And the conditions meant that the light was kind of flat, making it difficult to see the snow clearly.  But still, it was great to be out skiing again.  I didn't do too many runs - I didn't want to burn my legs out on the first day, plus after a certain point, skiing the same run over and over again gets kind of old.  But it was really fun.

Catching snowflakes
I was skiing alone, which I love.  When you ski alone, you get to go at your own pace, take the runs you want as fast as you want, eat when you want, and use the "single" line to get on the lift.  Meaning if it's a four-person chair and there's a group of three in the main line, the liftie will send a single in to fill out the group.  So you get to ride up with different people who are also excited to be at Keystone on opening day.

The view from the chairlift
One of my rides was with a group of guys who looked to be in their 30s and who, based on their conversation, had known each other since at least college.  In a nice touch, they had cans of Keystone Ice beer that they were happy to share with me.  I never drink when I ski, but I figured a little bit of beer wasn't going to kill me.  And it didn't.

The lift was moving slowly, so I got to listen to their stories.

We were talking about wanting to have fun doing things like skiing and biking, but without being a total adrenaline junkie about it.  It's good to have a great time, but nobody wants to die.

Andy said, "all I want to do is stuff like ski long fast runs, drink beer, play some PlayStation, have sex."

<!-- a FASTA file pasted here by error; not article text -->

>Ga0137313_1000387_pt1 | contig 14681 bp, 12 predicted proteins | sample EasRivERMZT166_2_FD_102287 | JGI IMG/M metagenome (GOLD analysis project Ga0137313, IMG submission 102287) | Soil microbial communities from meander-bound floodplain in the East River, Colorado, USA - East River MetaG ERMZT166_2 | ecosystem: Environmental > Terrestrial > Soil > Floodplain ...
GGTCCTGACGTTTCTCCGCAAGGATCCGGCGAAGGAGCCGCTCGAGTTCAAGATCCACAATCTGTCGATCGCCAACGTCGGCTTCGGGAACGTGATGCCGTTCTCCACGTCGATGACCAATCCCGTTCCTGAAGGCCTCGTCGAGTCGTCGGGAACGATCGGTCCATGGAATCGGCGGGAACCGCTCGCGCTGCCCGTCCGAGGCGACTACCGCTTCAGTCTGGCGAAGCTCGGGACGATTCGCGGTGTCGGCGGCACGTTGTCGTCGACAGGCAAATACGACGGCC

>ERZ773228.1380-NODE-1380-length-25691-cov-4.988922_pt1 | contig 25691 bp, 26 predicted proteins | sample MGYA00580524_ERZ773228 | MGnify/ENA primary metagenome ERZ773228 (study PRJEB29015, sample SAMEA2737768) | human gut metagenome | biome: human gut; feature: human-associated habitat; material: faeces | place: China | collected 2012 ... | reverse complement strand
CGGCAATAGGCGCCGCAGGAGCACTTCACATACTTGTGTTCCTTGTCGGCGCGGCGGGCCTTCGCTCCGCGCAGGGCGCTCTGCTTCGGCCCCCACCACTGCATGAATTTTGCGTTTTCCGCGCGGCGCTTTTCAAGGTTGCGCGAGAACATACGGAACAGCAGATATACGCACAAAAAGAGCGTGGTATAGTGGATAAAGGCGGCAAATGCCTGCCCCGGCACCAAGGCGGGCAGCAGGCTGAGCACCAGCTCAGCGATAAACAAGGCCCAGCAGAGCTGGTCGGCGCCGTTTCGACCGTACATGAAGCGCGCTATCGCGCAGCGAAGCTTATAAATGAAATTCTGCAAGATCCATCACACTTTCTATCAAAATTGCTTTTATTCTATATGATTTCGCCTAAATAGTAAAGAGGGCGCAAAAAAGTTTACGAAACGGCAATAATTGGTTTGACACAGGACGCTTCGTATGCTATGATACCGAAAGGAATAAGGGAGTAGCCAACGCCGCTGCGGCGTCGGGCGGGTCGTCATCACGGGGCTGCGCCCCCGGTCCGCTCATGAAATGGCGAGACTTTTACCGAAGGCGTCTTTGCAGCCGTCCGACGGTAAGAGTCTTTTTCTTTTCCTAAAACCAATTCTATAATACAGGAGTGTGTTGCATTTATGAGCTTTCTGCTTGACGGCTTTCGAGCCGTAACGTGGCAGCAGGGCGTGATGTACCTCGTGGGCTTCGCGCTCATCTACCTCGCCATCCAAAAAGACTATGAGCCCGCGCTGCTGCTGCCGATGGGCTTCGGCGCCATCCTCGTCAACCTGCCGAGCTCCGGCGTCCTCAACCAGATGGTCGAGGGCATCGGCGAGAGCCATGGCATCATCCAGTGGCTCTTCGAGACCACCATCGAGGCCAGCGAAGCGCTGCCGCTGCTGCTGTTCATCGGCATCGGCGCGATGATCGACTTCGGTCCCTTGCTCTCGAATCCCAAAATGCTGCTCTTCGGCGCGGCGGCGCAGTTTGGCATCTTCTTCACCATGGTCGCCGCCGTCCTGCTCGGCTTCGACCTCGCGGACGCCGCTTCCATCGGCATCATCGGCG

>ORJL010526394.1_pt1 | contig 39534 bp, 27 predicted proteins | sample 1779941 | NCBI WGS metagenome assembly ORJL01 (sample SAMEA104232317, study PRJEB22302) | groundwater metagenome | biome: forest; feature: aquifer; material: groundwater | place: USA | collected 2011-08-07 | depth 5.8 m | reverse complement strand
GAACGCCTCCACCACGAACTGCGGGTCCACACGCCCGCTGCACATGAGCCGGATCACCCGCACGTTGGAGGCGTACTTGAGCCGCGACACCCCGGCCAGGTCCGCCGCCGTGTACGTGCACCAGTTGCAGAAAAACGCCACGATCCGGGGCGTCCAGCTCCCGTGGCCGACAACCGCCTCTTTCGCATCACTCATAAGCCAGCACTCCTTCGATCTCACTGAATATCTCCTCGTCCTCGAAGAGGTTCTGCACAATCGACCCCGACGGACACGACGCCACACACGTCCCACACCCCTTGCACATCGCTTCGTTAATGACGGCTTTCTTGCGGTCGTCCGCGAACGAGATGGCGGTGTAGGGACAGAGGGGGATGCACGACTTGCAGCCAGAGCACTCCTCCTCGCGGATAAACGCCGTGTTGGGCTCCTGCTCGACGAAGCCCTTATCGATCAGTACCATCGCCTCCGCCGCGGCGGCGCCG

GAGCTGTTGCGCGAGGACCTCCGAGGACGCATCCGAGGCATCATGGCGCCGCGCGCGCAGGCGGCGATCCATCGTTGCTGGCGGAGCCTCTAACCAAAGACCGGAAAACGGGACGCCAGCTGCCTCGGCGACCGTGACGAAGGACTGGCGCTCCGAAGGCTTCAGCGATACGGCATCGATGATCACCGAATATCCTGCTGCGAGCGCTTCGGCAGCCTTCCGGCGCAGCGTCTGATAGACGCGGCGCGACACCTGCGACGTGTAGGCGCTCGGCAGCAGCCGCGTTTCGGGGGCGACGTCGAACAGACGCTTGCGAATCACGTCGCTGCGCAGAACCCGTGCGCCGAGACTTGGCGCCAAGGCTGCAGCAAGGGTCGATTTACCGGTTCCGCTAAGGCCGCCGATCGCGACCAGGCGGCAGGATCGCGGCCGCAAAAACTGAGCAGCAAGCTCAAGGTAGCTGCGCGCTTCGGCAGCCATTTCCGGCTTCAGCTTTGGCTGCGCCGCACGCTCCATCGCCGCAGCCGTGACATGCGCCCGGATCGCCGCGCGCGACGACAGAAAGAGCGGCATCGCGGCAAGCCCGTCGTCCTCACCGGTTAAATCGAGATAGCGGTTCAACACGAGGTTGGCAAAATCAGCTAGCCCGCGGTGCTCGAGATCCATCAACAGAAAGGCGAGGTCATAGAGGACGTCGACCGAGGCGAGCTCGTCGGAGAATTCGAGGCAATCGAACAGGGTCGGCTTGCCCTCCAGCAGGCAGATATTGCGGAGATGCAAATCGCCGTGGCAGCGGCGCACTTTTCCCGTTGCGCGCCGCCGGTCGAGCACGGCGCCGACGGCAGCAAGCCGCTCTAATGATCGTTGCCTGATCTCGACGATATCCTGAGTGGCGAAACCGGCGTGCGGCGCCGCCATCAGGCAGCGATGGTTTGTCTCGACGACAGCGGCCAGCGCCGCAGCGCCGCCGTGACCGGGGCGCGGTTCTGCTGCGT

We all nodded.  Sounded good to us.

"And if you can do some of those things at the same time, all the better, right?"  he added.

I chuckled.  Hanging with bros is always entertaining.

Andy kept going.  "Well, y'all know I'm a big World War II buff, right?""

"Yeah," said Dave.

"One night in college, I was having sex with my girlfriend, but I was over her facing the TV, which she couldn't see because it was kind of behind her, and there was a World War II documentary playing on the History Channel. So I got to have sex while watching a World War II documentary. It was awesome."

I laughed out loud.  "Oh, that poor woman," I said.

"Any woman having sex with Andy can be called a 'poor woman,'" joked Dave.

"You joke, but who wouldn't want to combine some of their favorite things like that?"

He had a point.

I'm not a huge World War II buff.  So for me, it would have to be having sex while somehow simultaneously singing blues standards in a smoky club and also watching Ted Olson argue a civil rights case at the Supreme Court.

That would be totally hot.

Tuesday, November 03, 2015

Our house it has a crowd, there's always something happening and it's usually quite loud

I was really worried that the noise was going to prompt the neighbors to call the police.

It was about 3 in the morning and we were outside in the driveway with a circular saw, cutting pipe and ceramic tile and pieces of hardwood flooring.  And it was so, so, gratingly loud.  Crazy loud.  How was it not keeping everyone on the street awake??